But this is terribly wrong. In the real world, people are out of work because they can't find work, not because they don't want it; the Great Recession has not been a Great Vacation. Supply doesn't always create its own demand, because demand for money might increase. In other words, people might hoard money. Now, "hoard" probably brings to mind people frantically stuffing money into mattresses, but it's a bit different than that today. It means households don't want to spend, and businesses don't want to invest, and banks don't want to lend. There's an excess of desired savings over desired investment -- or, as it's more commonly called, a recession. The Fed can make hoarding less appealing by cutting interest rates to inject money into the economy, but it can't do so now, at least not easily. Interest rates are already at zero, and unconventional money-printing hasn't been quite as effective. In short, the Fed hasn't been able to get us to stop hoarding right now.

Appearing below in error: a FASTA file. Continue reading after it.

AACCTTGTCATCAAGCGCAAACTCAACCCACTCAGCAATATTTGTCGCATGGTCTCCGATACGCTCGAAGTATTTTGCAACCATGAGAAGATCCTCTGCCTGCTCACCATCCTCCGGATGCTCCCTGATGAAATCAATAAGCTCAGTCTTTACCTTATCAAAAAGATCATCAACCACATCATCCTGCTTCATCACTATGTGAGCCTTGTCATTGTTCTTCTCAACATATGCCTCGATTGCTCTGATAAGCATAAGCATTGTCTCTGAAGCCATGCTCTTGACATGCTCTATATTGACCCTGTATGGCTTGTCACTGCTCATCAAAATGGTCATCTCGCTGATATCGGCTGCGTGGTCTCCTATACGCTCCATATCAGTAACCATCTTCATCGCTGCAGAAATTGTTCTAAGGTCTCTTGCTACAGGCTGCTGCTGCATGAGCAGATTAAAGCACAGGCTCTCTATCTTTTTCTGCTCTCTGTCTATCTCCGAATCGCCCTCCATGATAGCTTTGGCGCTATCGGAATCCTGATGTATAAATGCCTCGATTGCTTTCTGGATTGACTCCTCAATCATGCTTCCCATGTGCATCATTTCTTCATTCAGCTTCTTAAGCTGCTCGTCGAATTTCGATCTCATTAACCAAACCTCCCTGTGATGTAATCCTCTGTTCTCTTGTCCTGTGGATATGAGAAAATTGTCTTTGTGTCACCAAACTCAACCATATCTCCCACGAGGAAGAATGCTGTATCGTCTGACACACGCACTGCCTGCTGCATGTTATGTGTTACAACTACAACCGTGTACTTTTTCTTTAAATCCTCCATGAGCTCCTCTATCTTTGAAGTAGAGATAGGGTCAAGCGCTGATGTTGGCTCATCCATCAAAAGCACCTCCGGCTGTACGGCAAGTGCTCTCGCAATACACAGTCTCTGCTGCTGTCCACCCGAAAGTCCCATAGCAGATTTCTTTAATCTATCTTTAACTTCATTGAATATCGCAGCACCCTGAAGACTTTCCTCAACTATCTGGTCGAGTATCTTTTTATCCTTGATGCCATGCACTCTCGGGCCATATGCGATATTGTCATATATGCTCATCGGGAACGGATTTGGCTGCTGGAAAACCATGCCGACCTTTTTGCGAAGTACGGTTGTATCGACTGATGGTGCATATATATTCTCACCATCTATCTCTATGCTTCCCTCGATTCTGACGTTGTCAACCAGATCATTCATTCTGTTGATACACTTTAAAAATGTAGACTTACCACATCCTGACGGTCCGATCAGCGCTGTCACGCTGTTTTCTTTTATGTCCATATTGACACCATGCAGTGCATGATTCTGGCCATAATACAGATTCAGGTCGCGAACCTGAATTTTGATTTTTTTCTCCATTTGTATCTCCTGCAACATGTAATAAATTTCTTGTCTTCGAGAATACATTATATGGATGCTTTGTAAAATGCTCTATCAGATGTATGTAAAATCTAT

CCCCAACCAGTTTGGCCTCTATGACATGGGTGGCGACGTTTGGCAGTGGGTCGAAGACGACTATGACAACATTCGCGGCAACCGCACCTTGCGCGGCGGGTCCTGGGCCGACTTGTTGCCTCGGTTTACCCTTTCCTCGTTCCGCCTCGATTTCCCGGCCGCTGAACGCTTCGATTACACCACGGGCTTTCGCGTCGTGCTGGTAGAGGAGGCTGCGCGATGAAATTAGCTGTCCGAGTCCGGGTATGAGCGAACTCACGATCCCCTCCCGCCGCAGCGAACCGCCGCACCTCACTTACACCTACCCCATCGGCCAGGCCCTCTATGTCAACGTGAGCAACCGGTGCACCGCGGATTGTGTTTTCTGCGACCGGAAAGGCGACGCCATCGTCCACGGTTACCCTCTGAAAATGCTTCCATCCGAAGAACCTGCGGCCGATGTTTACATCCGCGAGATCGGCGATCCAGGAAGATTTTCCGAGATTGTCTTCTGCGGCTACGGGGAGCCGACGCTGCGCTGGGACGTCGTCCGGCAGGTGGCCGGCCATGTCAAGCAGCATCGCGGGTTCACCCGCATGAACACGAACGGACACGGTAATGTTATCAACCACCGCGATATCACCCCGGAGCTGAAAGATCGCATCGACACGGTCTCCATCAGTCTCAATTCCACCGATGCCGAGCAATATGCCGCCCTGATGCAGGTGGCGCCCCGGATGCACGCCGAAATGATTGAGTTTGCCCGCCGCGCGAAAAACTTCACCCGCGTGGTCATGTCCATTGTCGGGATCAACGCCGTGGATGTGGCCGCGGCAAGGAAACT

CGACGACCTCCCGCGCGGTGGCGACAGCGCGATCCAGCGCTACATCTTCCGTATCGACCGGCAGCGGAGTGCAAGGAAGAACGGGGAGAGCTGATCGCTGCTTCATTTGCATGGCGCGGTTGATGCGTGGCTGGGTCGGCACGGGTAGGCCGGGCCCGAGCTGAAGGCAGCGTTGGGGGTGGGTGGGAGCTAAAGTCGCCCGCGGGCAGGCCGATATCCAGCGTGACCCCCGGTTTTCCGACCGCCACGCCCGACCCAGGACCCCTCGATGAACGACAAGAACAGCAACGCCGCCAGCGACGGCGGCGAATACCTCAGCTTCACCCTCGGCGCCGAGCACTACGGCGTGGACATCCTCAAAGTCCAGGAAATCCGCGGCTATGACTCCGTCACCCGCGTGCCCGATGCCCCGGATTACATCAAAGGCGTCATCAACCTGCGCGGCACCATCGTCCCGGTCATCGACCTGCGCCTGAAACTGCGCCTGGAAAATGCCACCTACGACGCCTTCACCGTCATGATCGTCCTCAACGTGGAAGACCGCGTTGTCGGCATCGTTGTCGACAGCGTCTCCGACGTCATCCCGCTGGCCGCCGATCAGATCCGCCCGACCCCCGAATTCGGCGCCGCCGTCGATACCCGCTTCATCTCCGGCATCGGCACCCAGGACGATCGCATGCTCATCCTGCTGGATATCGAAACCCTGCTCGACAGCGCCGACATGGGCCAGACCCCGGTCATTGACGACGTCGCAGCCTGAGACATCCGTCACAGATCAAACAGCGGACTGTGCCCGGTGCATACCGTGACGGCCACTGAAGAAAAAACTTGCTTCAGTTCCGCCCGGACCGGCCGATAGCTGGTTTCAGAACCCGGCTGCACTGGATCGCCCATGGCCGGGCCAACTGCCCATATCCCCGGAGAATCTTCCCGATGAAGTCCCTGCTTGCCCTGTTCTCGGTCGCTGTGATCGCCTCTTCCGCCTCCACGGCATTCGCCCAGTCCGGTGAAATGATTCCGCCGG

That leaves two options: depression or deficits. In other words, either nobody borrows the unborrowed money, or the government does. If nobody does, the economy will contract by as much as isn't borrowed; if the government does, the economy will (at least) stabilize. As Matthew Yglesias of Slate points out, it's easy enough to tell the government is borrowing money that otherwise wouldn't be today, since interest rates have fallen despite big deficits. There has been no crowding out.